Consultada sobre este particular, la representante diplomática dijo ayer que se refinará y reorientará la ayuda estadounidense a Honduras para la lucha contra el narcotráfico.

“Compartimos esa perspectiva de que haya responsabilidad compartida, que hay problemas en ambos lados y estamos trabajando juntos, vamos a refinar un poco o reorientar un poco quizás el tipo de ayuda que damos a base de conversaciones que vamos a entrar con el gobierno ahora”, dijo Kubiske.

La embajadora reaccionó sobre el particular luego de participar en la firma de la Alianza para el Corredor Seco realizada la mañana de ayer en la aldea Pitahaya, en el municipio de San Antonio del Norte, La Paz.

“Vamos a compartir con él (Juan Orlando Hernández) la información sobre lo que estamos haciendo y vamos a conversar sobre la dirección futura de nuestra colaboración conjunta, lo estamos haciendo ya con mucha ayuda”, subrayó.

“Lo importante no es tanto pensar primero en presupuesto, es pensar en las cosas que se pueden hacer para tener una respuesta efectiva y en eso hemos estado dedicados, continuamos siendo dedicados a colaboración no solo entre Honduras y Estados Unidos, pero con otros países también para enfrentar este problema juntos, cada uno haciendo lo que puede”, apuntó.

Apoyo

Consultado sobre el tema, el presidente Hernández manifestó ayer que aprovecharía su participación en la cumbre de la Comunidad de Estados Latinoamericanos y del Caribe (Celac) para pedir que en bloque se demande un compromiso “fuerte y contundente” a los Estados Unidos.

“Llevamos la idea de pedirle a América Latina que demandemos de Estados Unidos un compromiso fuerte y contundente para que nos ayuden en esta lucha contra el tema del narcotráfico porque nos ha generado ya demasiado daño”.

“Yo repito lo que dije y se lo acabo de mencionar a la embajadora (Lisa Kubiske), es un tema para nosotros de vida o muerte, para muchos funcionarios en Estados Unidos es nada más un tema de salud de quienes consumen esta droga pero nosotros tenemos que demandar de ellos un compromiso fuerte y efectivo”, dijo el mandatario en la aldea Pitahaya.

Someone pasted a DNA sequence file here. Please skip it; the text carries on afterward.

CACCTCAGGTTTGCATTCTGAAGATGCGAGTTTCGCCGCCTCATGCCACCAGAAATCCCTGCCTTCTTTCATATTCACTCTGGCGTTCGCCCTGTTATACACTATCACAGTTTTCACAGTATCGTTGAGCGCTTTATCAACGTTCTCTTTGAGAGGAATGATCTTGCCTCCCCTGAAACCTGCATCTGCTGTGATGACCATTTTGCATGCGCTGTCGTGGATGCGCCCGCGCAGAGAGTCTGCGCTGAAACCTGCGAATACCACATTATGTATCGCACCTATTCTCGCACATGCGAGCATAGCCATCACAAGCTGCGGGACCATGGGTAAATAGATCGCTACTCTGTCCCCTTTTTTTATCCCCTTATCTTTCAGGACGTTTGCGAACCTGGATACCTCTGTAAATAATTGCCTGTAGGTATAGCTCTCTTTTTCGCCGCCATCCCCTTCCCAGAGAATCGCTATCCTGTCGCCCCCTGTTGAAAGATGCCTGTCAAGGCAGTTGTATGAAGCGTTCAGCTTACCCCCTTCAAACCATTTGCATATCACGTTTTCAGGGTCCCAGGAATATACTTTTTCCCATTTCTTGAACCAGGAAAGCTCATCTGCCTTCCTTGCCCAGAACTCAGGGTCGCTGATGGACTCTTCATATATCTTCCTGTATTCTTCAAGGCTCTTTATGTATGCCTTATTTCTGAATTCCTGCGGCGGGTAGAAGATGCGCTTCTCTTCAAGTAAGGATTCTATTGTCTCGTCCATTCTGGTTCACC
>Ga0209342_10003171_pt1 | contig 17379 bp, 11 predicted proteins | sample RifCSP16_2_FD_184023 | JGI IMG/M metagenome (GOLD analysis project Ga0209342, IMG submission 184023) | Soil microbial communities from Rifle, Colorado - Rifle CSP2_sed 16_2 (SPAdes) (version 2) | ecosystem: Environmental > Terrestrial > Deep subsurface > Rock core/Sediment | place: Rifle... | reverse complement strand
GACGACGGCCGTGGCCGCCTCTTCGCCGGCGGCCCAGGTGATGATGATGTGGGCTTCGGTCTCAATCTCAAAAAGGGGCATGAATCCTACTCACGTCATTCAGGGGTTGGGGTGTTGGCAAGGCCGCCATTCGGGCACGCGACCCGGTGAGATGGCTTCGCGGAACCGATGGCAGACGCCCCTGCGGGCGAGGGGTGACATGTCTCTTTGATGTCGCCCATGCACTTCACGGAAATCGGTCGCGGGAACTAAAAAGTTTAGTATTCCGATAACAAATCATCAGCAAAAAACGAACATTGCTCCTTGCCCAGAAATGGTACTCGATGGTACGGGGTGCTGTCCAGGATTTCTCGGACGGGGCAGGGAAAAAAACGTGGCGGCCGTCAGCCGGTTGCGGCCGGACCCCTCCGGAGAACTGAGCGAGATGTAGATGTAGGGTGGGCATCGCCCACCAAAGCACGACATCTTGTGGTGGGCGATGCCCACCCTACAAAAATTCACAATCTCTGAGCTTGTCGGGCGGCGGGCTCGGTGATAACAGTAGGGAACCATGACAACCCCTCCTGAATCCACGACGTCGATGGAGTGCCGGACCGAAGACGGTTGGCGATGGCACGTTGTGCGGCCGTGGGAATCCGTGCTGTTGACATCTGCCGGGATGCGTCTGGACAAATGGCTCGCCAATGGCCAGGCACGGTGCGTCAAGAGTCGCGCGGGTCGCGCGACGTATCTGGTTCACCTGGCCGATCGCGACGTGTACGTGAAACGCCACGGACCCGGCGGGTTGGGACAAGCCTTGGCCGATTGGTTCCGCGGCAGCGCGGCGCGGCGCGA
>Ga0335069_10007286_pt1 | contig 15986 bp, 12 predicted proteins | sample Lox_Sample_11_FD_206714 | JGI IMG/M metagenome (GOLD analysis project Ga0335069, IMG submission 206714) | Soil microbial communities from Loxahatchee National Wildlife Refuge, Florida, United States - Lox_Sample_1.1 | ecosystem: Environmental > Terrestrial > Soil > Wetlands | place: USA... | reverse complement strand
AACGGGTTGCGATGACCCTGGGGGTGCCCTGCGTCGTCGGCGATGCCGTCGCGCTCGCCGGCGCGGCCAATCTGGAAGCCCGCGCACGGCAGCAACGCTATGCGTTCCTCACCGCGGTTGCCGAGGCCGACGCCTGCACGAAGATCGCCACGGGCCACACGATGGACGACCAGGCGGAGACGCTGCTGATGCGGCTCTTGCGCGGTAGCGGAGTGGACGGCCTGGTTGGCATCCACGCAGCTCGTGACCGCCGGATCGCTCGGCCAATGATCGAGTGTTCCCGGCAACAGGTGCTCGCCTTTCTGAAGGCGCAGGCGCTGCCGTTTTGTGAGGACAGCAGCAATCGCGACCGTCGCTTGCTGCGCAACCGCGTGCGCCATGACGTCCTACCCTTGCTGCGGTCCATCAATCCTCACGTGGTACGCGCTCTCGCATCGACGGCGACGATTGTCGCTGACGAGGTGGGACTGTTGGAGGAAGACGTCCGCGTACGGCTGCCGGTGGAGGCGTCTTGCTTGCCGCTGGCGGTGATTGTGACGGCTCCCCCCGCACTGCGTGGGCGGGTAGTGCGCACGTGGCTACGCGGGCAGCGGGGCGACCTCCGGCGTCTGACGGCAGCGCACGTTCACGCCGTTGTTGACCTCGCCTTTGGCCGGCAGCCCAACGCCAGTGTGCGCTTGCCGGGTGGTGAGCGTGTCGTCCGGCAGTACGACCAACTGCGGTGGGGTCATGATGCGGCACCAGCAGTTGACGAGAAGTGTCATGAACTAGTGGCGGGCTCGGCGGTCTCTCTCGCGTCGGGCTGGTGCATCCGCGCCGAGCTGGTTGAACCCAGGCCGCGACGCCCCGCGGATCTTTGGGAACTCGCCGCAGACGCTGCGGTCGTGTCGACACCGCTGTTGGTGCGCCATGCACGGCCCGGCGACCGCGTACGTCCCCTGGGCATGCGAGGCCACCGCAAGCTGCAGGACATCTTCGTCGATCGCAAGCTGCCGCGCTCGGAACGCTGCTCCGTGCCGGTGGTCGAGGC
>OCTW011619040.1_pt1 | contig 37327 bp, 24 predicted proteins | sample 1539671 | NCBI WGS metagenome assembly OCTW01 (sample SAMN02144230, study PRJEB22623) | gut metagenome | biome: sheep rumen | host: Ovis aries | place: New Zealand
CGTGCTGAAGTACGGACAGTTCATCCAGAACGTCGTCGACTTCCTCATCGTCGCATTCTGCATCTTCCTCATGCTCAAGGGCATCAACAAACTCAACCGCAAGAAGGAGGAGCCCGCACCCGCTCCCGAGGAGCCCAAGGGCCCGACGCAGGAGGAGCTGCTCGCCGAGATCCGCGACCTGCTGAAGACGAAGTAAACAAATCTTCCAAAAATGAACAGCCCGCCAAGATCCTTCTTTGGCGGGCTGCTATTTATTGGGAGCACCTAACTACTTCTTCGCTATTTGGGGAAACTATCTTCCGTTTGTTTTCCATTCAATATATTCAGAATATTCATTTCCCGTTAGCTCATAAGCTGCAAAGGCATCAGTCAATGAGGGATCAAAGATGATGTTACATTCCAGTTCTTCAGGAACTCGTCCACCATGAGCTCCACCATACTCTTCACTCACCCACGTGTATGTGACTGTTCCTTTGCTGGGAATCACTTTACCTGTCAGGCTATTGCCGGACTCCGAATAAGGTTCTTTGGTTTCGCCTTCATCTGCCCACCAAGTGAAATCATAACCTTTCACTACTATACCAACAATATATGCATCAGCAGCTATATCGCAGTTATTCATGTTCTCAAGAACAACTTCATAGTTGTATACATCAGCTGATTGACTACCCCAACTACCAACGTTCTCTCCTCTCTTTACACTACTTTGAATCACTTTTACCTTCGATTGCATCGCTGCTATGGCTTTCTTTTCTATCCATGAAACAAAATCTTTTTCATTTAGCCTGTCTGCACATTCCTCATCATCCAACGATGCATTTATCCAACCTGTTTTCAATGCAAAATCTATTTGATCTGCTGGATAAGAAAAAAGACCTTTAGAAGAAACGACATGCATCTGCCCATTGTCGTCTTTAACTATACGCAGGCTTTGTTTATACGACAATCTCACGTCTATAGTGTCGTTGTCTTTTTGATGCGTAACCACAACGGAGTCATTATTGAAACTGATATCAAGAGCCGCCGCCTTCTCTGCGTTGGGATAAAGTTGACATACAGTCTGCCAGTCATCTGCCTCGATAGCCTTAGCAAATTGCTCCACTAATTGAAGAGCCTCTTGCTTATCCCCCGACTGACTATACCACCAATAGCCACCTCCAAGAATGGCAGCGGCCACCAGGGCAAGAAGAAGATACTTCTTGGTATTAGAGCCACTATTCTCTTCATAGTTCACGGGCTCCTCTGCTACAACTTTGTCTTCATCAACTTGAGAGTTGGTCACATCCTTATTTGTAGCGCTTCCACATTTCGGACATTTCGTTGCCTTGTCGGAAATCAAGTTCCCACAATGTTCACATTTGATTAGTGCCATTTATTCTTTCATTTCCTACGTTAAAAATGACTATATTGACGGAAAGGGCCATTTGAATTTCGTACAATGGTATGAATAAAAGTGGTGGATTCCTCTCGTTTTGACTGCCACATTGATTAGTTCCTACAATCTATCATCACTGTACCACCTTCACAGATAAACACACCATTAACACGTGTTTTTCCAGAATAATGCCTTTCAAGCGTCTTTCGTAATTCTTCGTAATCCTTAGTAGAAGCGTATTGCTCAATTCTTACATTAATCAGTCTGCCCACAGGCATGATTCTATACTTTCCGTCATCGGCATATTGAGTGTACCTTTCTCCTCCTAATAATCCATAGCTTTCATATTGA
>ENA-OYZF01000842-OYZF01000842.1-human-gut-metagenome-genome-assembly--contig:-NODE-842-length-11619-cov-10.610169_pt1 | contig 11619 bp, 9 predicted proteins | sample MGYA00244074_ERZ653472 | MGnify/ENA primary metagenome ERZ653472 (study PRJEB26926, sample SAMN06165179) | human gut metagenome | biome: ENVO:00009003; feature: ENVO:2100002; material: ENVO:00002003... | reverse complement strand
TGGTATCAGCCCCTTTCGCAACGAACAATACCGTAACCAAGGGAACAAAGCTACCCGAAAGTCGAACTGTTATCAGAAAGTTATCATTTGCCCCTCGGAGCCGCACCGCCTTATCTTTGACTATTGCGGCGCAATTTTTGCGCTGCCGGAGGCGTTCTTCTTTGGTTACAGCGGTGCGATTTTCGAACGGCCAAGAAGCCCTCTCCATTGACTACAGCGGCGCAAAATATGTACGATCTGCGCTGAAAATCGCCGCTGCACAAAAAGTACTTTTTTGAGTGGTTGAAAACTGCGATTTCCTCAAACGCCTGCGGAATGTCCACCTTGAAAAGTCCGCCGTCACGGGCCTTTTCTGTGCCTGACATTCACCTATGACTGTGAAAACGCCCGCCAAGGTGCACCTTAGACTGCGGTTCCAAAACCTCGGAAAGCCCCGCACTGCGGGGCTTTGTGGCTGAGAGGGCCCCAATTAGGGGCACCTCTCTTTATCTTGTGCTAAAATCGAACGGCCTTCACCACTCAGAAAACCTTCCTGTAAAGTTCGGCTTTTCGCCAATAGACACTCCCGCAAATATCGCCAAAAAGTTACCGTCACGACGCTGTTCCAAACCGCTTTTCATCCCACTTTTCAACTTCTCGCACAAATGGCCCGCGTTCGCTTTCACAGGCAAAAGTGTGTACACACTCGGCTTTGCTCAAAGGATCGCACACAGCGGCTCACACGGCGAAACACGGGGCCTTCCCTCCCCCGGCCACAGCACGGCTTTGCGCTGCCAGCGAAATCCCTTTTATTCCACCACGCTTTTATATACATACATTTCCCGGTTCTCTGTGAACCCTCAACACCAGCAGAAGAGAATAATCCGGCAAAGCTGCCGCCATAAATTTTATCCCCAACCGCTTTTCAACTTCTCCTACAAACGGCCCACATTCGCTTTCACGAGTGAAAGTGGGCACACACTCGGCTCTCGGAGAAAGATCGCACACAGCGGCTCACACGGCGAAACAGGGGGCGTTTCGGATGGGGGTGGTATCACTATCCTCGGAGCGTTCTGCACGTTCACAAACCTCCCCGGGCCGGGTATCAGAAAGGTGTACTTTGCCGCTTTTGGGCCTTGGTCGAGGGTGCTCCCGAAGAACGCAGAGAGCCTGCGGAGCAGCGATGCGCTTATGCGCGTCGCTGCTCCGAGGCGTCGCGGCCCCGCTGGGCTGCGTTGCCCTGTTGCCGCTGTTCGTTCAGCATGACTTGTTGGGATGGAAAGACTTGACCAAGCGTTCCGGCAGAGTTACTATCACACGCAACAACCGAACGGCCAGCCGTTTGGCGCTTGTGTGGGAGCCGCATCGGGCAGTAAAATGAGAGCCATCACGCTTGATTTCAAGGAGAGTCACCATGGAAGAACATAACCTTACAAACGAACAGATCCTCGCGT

Fuente: http://www.elheraldo.hn/Secciones-Principales/Al-Frente/Se-refinara-ayuda-antidrogas

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A Mission Gone Wrong – Why are we still fighting the drug war?

by January 6, 2014

In the drug war, Honduras is referred to as “downrange”; drug traffickers are “the enemy”; the Mosquito Coast is a “battlespace.”

In the drug war, Honduras is referred to as “downrange”; drug traffickers are “the enemy”; the Mosquito Coast is a “battlespace.” Illustration by Shout.

One night in May of 2012, a Honduran police inspector received a phone call from an agent of the U.S. Drug Enforcement Administration, a man he knew as Tony. Tony told him to get his men ready. They were about to intercept a large cocaine shipment, one of many such missions that U.S. and Honduran forces collaborate on each year. At 8 P.M., four helicopters flew east from a base near the city of La Ceiba to a smaller refuelling base deep in the wet lowlands of La Moskitia, on the Honduran side of the Mosquito Coast. Along with the inspector, the helicopters carried ten D.E.A. agents, eighteen other members of the Honduran security forces, and eight Guatemalan pilots. Around 11 P.M., they lifted off again. Their target was a small plane heading for a Honduran village called Ahuas.